Shane McMahon Talks Up Launch of VOD Company in China

Shane McMahon
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You On Demand CEO says PPV marketing experience, Chinese demand for low-cost entertainment and industry partnerships are the formula for breaking into a traditionally tough market.

Shane McMahon is best known for his role as a former top executive and occasional wrestler in the WWE, but these days he has his sights trained on China.

On Monday, McMahon spoke in New York at the 40th annual Global Media and Communications Conference -- his first investors conference, he said -- and gave a pitch for YOU On Demand, his new VOD company that will be out of beta and launching officially in the first quarter of 2013.

When Hollywood looks at China, two things typically come up: the prevalence of piracy in the country and the import quotas that the government imposes on foreign studio films.

For McMahon, both present unique business opportunities.

"When you look at the pirated DVD market in China, we all think it's free," he said. "But that's not really true. Consumers bought $6 billion worth of pirated entertainment. Now, if you gave these people a better and easier way to click and play this content from home, all of our testing shows there will be a boom in purchases."

That's McMahon's bet at least.

For the past two years, the former wrestling executive has been engineering what he calls "blocking and tackling" to make it happen.

STORY: China's You on Demand Strikes VOD Deal for Universal Pictures Films

He first became involved in the company when it was a penny stock. Soon after, the company changed its name, engineered a 75-to-1 reverse stock split, cleaned up its debt and uplisted the stock to Nasdaq.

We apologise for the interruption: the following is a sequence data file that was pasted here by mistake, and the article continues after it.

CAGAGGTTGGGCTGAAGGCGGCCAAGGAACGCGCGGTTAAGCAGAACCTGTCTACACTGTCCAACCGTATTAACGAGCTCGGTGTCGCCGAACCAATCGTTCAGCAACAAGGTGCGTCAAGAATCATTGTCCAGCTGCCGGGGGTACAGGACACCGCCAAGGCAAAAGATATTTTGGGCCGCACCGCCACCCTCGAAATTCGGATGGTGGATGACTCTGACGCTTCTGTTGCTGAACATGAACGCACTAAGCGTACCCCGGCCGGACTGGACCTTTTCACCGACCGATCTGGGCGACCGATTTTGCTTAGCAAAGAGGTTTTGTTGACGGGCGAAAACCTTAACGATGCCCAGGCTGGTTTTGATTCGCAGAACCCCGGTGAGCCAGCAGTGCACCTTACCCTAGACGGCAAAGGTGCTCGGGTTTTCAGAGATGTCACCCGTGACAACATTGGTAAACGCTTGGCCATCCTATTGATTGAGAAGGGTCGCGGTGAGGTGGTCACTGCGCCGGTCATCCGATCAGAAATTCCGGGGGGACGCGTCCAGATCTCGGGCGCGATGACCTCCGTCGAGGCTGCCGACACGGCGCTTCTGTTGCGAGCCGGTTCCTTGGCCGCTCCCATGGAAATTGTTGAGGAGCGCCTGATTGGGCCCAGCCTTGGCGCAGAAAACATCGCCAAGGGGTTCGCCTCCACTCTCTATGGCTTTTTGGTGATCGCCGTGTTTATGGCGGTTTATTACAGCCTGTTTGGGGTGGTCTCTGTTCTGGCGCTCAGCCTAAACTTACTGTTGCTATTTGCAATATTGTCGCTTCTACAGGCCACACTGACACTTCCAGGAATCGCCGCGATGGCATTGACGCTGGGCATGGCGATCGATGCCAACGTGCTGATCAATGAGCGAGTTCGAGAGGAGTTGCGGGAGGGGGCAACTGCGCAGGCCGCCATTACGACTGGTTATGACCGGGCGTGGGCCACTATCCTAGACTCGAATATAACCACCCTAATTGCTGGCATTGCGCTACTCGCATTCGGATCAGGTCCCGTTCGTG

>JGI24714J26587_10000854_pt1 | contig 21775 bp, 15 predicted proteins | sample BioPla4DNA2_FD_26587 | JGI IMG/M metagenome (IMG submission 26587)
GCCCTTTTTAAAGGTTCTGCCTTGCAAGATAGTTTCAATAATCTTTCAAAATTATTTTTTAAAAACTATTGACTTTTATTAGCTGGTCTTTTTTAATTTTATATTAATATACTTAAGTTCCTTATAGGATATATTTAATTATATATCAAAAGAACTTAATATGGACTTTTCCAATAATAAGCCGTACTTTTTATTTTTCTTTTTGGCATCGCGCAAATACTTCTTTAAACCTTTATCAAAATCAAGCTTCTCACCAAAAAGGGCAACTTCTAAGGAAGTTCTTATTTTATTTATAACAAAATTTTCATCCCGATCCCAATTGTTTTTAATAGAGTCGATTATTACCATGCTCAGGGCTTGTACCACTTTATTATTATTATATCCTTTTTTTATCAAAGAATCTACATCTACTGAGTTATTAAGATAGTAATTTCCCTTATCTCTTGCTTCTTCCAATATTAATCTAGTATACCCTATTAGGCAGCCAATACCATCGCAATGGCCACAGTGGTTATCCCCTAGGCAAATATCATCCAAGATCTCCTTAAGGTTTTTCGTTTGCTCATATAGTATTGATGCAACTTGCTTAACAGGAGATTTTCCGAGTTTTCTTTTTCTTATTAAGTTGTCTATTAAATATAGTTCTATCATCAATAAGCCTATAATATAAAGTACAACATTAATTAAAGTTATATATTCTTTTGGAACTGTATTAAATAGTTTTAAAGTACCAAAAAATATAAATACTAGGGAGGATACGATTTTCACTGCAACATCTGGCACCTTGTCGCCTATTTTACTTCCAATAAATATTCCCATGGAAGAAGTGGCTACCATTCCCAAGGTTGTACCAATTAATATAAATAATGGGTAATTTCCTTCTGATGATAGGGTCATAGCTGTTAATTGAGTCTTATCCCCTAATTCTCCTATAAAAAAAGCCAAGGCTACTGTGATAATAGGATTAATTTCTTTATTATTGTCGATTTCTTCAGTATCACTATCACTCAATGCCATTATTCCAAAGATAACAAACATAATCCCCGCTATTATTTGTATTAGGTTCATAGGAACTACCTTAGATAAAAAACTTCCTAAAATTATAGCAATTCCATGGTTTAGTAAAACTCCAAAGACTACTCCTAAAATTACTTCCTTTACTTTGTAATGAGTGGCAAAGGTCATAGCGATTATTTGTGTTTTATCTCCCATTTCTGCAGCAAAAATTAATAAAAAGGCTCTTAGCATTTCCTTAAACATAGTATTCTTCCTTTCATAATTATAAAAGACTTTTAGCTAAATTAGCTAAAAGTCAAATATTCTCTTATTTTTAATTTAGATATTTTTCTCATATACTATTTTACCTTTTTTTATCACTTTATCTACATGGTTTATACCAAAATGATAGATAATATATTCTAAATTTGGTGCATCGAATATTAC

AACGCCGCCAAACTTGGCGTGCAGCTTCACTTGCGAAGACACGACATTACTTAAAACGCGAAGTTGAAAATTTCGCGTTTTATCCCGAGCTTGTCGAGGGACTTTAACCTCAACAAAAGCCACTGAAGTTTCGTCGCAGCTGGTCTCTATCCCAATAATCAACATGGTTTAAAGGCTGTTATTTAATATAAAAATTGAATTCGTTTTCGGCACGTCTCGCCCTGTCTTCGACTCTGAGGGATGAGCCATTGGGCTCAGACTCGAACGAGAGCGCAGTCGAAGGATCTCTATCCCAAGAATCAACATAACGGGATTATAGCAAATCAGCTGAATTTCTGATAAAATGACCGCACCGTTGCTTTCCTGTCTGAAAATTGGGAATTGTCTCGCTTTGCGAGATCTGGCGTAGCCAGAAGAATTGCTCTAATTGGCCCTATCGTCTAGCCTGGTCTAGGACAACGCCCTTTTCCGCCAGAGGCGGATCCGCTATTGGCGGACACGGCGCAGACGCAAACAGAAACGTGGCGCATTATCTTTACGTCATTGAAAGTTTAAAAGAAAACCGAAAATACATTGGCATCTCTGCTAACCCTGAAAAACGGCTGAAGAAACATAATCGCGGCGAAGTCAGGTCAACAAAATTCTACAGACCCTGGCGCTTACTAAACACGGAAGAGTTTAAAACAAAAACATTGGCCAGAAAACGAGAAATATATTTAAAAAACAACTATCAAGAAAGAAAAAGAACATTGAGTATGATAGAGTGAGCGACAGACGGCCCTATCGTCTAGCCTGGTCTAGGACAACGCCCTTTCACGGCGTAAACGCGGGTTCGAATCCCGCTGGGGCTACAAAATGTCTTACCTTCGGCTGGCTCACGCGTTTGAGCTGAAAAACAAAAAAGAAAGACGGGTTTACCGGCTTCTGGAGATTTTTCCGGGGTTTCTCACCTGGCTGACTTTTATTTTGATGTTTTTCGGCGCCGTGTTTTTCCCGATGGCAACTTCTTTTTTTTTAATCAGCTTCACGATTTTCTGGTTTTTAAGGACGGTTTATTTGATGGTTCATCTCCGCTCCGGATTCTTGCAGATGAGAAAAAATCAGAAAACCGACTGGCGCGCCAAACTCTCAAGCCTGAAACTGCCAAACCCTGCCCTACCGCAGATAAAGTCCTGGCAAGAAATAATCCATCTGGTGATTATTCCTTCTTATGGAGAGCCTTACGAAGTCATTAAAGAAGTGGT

You On Demand intends to be something akin to the Netflix of the Chinese market, and to that end, the company has signed a 20-year joint venture agreement with the Chinese broadcaster CCTV-6 and its pay-TV arm, China Home Cinema. The deal means the New York-based company can tout being embraced by a Chinese media giant, which McMahon hopes means that YOU On Demand is in the Chinese government's good graces as the first and only company to be licensed to operate a PPV service in all provinces in the country.

McMahon has also struck deals to license content with many Hollywood studios, most recently Universal Pictures, after making similar agreements with Warner Bros., Disney and Paramount. The company hasn't yet made content agreements with Fox and Sony, and McMahon is vague on why not -- saying those deals "will be done as soon as we want to."

When the company launches in the first quarter of 2013, McMahon says You On Demand will reach 13.2 million households -- "larger than Time Warner Cable's footprint," he says -- with the goal of being in 30 million homes by the end of 2013 and 200 million cable households by 2015.

It's an ambitious plan, and at the moment, stock investors seem a little dubious. The company's stock price now trades at $2.32 per share, down from $7.50 in February. McMahon says that at a $50 million market cap, investors have undervalued his company, but he says he's used to pinning the skeptics.

At the WWE, McMahon says that for a long time, many people didn't believe that Mexico could be a vibrant PPV market before it began thriving.

As for China, McMahon says, "No country needs an aggregator more right now. Hollywood wants an aggregator there. And China doesn't know how to put it all together... That's why we're there."

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